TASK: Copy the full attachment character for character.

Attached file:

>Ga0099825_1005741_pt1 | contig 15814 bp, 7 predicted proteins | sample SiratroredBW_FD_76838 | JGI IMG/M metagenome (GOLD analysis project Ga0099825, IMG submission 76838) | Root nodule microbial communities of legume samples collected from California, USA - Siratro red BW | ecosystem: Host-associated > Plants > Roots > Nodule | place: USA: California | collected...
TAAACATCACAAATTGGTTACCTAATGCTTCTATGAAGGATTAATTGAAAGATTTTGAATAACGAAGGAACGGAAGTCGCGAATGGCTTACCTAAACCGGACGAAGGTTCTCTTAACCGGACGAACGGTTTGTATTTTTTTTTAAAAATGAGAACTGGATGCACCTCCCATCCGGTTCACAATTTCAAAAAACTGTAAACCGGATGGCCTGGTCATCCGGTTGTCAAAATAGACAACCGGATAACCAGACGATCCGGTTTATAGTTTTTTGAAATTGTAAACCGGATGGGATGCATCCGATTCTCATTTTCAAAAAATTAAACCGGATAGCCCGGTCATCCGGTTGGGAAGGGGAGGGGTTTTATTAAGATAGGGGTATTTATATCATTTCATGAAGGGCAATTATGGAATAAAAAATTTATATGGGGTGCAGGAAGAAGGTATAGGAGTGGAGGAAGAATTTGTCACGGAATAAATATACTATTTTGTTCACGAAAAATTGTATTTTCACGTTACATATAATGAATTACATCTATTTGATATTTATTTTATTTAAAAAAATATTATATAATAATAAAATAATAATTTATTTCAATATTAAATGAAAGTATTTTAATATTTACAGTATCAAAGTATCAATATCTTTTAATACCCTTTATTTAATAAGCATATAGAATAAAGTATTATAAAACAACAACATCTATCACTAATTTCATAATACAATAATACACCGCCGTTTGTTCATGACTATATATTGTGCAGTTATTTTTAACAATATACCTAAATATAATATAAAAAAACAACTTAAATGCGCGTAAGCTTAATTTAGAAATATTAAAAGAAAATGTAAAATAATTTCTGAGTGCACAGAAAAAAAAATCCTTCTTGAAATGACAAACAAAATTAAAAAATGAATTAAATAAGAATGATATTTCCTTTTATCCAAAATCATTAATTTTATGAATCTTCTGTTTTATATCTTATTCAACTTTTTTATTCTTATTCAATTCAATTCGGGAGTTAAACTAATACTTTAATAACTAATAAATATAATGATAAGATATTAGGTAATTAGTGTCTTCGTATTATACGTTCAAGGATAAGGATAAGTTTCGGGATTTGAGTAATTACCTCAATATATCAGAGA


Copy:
>Ga0099825_1005741_pt1 | contig 15814 bp, 7 predicted proteins | sample SiratroredBW_FD_76838 | JGI IMG/M metagenome (GOLD analysis project Ga0099825, IMG submission 76838) | Root nodule microbial communities of legume samples collected from California, USA - Siratro red BW | ecosystem: Host-associated > Plants > Roots > Nodule | place: USA: California | collected...
TAAACATCACAAATTGGTTACCTAATGCTTCTATGAAGGATTAATTGAAAGATTTTGAATAACGAAGGAACGGAAGTCGCGAATGGCTTACCTAAACCGGACGAAGGTTCTCTTAACCGGACGAACGGTTTGTATTTTTTTTTAAAAATGAGAACTGGATGCACCTCCCATCCGGTTCACAATTTCAAAAAACTGTAAACCGGATGGCCTGGTCATCCGGTTGTCAAAATAGACAACCGGATAACCAGACGATCCGGTTTATAGTTTTTTGAAATTGTAAACCGGATGGGATGCATCCGATTCTCATTTTCAAAAAATTAAACCGGATAGCCCGGTCATCCGGTTGGGAAGGGGAGGGGTTTTATTAAGATAGGGGTATTTATATCATTTCATGAAGGGCAATTATGGAATAAAAAATTTATATGGGGTGCAGGAAGAAGGTATAGGAGTGGAGGAAGAATTTGTCACGGAATAAATATACTATTTTGTTCACGAAAAATTGTATTTTCACGTTACATATAATGAATTACATCTATTTGATATTTATTTTATTTAAAAAAATATTATATAATAATAAAATAATAATTTATTTCAATATTAAATGAAAGTATTTTAATATTTACAGTATCAAAGTATCAATATCTTTTAATACCCTTTATTTAATAAGCATATAGAATAAAGTATTATAAAACAACAACATCTATCACTAATTTCATAATACAATAATACACCGCCGTTTGTTCATGACTATATATTGTGCAGTTATTTTTAACAATATACCTAAATATAATATAAAAAAACAACTTAAATGCGCGTAAGCTTAATTTAGAAATATTAAAAGAAAATGTAAAATAATTTCTGAGTGCACAGAAAAAAAAATCCTTCTTGAAATGACAAACAAAATTAAAAAATGAATTAAATAAGAATGATATTTCCTTTTATCCAAAATCATTAATTTTATGAATCTTCTGTTTTATATCTTATTCAACTTTTTTATTCTTATTCAATTCAATTCGGGAGTTAAACTAATACTTTAATAACTAATAAATATAATGATAAGATATTAGGTAATTAGTGTCTTCGTATTATACGTTCAAGGATAAGGATAAGTTTCGGGATTTGAGTAATTACCTCAATATATCAGAGA